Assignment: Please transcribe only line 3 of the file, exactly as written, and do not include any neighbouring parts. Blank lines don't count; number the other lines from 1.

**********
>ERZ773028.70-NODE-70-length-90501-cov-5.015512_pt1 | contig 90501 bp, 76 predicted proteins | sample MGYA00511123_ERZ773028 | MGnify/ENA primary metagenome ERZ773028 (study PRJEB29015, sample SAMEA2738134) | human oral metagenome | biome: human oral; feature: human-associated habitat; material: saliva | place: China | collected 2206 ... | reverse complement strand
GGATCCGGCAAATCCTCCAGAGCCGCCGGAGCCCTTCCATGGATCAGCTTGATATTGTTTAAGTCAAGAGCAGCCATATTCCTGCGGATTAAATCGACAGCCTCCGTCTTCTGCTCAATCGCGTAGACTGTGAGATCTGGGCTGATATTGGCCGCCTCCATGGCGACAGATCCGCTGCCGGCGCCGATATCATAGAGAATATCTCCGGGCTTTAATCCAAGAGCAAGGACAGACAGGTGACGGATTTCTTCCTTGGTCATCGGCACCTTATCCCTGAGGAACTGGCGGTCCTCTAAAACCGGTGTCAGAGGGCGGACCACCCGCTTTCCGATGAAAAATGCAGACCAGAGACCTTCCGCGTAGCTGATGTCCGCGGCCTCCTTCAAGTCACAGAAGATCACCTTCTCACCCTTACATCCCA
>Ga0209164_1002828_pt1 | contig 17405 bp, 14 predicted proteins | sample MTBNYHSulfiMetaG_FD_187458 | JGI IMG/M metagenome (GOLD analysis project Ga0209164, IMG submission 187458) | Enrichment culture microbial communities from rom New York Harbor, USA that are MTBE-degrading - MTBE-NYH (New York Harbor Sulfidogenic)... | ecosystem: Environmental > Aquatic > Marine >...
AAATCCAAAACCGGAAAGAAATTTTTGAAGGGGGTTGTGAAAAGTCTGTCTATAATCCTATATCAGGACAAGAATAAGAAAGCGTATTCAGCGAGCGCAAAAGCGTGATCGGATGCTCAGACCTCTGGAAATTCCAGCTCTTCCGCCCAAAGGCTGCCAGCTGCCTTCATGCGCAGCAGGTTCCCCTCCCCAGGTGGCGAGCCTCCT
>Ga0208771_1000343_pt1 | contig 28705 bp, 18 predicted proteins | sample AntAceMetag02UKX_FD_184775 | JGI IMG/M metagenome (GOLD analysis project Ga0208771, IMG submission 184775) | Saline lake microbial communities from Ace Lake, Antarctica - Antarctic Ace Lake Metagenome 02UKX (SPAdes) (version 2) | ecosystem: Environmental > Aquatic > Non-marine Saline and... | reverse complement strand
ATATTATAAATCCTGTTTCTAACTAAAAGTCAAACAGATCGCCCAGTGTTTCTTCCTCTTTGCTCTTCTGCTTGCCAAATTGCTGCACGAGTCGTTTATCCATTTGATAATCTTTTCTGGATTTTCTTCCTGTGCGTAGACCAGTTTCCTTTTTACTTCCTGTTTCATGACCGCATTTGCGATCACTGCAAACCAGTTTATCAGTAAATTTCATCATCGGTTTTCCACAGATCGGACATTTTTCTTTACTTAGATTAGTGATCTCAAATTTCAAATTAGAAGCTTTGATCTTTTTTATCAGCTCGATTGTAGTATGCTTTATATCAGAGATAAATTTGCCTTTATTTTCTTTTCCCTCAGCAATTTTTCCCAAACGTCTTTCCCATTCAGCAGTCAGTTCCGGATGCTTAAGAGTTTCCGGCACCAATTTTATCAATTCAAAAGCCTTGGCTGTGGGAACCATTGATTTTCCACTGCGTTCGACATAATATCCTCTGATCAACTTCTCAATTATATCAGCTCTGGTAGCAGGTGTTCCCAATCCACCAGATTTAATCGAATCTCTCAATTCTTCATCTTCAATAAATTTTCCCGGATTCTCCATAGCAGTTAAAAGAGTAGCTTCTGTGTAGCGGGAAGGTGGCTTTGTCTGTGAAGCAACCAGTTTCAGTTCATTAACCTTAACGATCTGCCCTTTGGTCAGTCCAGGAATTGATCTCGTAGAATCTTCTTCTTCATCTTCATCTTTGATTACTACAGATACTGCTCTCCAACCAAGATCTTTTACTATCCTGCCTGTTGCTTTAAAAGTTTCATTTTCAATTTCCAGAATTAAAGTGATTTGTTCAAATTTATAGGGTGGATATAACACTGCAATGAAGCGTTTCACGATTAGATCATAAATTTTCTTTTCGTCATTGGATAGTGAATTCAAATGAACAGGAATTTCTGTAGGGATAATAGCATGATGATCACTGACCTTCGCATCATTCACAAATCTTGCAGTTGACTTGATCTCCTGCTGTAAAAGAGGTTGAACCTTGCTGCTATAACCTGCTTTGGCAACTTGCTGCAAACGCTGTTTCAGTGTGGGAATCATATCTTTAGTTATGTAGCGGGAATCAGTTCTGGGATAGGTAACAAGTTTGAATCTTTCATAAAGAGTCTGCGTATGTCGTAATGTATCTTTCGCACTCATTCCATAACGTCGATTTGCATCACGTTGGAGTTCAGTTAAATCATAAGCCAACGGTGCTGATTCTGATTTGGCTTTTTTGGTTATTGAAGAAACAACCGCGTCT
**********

>Ga0209164_1002828_pt1 | contig 17405 bp, 14 predicted proteins | sample MTBNYHSulfiMetaG_FD_187458 | JGI IMG/M metagenome (GOLD analysis project Ga0209164, IMG submission 187458) | Enrichment culture microbial communities from rom New York Harbor, USA that are MTBE-degrading - MTBE-NYH (New York Harbor Sulfidogenic)... | ecosystem: Environmental > Aquatic > Marine >...